OCTOBER TO MARCH
OPEN FROM 10AM TO 12.30PM LAST CLIMB-
AND FROM 2PM TO 3.30PM LAST CLIMB. MONDAY TO SATURDAY
2PM TO 3.30PM LAST CLIMB SUNDAY.
BEST TIME IS 10AM AND 2PM. THE ROUND TOWER IS WEATHER AND STAFF PERMITTING DURING THESE MONTHS. WE WOULD ADVISE TO RING IN ADVANCE IF IN DOUBT 056 7764971.
In the summer season, please note that the tower is very busy from11am to 4pm . Best time to climb is from 9am to 11am. Please note closed Sundays mornings due to worship in the Cathedral.
Climbing the tower
One of the only two round towers in the country that people may climb, the round tower at St Canice’s Cathedral provides a magnificent view of Kilkenny and the surrounding area on a clear day. The structure is 30m (100ft) high, tapering from 4.5 to 3.3m (15 to 11ft) in diameter. When the tower was originally built it would have had a conical top, adding a further 5m (18ft) to its height. The present day lack of this conical top allows for access to a safe viewing platform at the tower’s summit, which may be reached via a series of internal ladders comprising seven floors and 121 steps in total. Each year, many local archaeologists, architects and town planners – as well as thousands of visitors – climb the round tower not only to climb up through a unique heritage, but to view a beautiful city and stunning landscape.
The HistoryRound towers - a particularly Irish feature - were built at major religious sites as places of refuge for body and treasure, during the times of the Viking raids from the end of the 8th century. St Canice’s round tower offers a breathtaking 360 degree view of the surrounding countryside from its summit - hardly surprising since that was the other reason they were built. The presence of the round tower here is the clearest sign of the antiquity of St Canice’s as an important religious site. There is a reference that suggests a mid-9th century date for it, making it the oldest standing structure in the City. It carries the same protected status as the Cathedral, and similarly, is of national importance. Considering that it was built over fairly fresh burials and that the foundations are remarkably shallow, it is not so much the 0.7m (2ft) off-plumb that is remarkable, but the fact that it has remained standing at all!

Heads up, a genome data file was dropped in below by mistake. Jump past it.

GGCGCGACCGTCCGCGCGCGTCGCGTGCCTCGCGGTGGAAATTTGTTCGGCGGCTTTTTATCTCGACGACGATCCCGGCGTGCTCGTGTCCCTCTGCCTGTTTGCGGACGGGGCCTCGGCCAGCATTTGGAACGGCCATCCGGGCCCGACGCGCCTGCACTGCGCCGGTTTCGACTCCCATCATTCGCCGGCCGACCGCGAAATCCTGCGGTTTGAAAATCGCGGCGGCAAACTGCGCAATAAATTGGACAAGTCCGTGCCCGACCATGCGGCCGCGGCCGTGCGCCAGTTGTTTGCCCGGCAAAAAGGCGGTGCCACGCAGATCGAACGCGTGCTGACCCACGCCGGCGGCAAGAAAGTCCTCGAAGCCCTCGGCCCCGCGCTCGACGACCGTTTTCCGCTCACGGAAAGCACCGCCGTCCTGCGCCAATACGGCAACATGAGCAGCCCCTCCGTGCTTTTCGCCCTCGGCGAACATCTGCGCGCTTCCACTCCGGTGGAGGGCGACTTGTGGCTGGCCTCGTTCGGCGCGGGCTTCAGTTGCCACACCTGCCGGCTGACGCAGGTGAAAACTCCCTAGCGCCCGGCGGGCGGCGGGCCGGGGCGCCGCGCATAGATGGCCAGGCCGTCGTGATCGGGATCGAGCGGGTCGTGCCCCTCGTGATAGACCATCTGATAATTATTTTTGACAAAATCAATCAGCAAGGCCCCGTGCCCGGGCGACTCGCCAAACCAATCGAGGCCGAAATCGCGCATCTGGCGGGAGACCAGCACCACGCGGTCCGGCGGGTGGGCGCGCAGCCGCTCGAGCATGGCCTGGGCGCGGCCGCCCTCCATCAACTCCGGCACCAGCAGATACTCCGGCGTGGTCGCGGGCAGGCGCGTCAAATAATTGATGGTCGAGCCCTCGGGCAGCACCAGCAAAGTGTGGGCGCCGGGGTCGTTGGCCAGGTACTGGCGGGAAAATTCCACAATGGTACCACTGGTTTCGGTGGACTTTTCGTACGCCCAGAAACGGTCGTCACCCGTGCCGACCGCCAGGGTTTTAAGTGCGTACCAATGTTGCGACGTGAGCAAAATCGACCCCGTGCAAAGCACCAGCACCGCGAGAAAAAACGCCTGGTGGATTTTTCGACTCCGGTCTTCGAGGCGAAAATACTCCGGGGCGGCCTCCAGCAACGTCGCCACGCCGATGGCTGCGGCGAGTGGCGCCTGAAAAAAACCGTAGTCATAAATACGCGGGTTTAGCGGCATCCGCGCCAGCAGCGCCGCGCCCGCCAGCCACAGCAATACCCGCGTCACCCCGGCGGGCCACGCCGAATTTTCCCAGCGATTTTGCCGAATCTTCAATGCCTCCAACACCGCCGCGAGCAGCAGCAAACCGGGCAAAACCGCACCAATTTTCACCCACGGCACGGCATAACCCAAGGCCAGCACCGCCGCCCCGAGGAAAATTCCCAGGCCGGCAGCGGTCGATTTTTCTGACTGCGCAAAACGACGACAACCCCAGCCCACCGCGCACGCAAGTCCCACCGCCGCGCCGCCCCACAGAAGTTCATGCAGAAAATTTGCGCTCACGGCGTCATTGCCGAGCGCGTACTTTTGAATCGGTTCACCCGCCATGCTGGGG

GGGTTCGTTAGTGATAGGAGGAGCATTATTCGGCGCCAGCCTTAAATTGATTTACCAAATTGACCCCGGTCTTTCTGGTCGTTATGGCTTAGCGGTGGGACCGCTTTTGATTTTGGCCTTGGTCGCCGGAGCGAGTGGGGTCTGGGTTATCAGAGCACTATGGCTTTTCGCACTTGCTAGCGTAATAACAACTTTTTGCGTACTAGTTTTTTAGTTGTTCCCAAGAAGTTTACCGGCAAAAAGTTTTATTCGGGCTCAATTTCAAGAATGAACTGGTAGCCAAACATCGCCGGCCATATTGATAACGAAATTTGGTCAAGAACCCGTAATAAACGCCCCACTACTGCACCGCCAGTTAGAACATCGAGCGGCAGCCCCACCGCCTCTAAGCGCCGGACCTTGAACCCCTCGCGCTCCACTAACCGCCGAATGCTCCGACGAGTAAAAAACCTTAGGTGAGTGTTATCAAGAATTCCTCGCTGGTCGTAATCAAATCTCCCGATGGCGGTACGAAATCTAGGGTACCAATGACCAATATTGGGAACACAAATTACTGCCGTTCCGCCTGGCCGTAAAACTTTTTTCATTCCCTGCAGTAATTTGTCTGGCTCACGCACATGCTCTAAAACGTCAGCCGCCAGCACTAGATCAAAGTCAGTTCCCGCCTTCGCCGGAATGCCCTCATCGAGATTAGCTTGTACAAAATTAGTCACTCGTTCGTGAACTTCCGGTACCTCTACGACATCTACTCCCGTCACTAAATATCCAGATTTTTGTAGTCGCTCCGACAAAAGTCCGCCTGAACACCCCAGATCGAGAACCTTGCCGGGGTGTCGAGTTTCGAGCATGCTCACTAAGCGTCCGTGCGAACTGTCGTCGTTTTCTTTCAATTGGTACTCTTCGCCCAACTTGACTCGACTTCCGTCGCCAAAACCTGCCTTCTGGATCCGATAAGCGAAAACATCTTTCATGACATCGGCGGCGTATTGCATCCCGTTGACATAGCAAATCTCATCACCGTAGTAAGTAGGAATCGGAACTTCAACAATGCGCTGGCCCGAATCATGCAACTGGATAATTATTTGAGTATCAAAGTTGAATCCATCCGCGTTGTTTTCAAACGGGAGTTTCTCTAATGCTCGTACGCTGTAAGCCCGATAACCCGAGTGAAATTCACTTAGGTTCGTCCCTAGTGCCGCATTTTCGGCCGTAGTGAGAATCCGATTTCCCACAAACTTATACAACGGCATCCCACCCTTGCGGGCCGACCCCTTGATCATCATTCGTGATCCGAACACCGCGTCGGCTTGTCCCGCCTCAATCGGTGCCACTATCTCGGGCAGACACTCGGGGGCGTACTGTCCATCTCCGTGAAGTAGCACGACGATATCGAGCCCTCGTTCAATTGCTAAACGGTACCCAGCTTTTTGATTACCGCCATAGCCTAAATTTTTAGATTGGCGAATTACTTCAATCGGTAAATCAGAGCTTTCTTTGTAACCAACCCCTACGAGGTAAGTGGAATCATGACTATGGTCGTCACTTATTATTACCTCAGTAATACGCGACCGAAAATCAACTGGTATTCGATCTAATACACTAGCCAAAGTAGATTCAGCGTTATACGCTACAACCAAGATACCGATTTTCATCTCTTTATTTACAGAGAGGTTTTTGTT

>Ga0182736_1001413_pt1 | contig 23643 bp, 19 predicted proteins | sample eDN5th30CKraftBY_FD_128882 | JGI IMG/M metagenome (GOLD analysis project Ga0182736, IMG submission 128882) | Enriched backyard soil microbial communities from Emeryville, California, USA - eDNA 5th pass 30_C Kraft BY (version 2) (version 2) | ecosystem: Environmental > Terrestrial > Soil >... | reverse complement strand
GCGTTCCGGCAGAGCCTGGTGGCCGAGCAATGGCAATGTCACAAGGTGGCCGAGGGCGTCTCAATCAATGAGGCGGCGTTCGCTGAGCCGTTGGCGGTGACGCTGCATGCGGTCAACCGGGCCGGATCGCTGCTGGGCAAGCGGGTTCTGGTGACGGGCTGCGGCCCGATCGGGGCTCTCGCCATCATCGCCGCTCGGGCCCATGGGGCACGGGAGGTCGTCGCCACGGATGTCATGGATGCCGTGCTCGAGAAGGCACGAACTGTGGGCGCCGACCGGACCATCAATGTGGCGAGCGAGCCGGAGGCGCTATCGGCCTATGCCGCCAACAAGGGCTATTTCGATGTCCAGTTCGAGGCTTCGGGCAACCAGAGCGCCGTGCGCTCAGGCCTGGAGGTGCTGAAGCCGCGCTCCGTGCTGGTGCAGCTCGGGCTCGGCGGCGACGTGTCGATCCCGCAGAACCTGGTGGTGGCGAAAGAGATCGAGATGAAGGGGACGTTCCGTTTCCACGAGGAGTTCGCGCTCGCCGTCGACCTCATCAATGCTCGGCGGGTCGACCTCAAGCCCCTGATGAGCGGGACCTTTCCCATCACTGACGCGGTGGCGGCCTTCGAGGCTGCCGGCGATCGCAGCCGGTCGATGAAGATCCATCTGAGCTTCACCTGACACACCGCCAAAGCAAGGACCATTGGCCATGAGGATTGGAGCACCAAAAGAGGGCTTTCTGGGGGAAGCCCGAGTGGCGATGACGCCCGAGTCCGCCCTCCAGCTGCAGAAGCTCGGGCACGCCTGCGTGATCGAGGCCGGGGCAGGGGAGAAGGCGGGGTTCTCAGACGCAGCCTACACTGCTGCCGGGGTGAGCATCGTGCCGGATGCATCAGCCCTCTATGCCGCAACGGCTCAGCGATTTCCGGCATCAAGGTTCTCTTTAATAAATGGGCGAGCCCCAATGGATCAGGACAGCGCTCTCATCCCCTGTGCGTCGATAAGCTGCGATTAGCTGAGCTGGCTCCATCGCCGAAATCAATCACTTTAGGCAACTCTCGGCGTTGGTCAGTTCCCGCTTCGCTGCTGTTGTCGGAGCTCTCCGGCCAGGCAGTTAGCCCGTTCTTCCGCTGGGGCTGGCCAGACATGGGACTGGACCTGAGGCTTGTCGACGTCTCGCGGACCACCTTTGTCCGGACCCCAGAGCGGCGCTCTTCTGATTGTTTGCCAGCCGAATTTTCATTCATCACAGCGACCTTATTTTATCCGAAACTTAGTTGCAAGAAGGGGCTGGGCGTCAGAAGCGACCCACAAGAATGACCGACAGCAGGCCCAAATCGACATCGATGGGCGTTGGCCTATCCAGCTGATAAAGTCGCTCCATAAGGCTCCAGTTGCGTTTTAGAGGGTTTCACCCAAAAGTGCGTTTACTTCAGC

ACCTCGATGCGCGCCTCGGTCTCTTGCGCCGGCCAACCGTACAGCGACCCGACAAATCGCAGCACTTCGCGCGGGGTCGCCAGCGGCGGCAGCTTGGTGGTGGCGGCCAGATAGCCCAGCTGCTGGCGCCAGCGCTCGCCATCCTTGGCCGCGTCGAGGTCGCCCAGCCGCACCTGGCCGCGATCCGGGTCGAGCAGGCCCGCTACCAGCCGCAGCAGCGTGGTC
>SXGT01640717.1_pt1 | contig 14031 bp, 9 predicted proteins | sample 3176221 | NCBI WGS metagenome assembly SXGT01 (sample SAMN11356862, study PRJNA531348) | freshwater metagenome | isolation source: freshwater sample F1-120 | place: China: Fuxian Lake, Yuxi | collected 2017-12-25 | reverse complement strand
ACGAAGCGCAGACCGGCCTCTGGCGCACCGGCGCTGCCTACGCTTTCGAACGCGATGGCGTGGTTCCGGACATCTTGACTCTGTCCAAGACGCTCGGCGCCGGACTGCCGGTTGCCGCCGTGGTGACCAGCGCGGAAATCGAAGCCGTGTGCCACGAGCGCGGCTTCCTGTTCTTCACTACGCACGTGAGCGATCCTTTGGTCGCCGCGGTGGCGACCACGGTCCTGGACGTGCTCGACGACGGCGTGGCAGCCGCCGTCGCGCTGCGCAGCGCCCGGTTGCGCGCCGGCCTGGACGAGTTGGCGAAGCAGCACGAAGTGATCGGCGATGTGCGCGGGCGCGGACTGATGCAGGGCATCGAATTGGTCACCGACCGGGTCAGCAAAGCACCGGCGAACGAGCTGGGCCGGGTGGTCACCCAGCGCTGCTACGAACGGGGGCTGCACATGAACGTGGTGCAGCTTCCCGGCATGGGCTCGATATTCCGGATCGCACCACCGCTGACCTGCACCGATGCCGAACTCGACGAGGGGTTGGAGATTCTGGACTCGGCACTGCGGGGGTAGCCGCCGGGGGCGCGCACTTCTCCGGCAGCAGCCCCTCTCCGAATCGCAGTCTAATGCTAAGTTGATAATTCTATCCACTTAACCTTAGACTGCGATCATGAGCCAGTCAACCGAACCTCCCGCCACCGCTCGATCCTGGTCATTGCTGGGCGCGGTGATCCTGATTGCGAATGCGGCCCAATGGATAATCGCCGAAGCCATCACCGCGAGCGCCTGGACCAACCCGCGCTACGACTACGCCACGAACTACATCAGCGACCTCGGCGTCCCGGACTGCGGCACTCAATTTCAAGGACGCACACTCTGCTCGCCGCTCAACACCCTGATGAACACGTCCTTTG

ExcavationIn 1846 – 1847, the base of the tower underwent excavation, confirming that the foundations are only 0.6m deep. In addition, a pavement was discovered; and underneath that a number of skeletons were also found – that of two adults and two children. The skeletons had been interred in a traditional Christian manner: With their feet to the East and their heads facing West. A variety of different animal remains was found in proximity also.
To find out more information on the Round Tower, contact St. Canice's Cathedral & Round Tower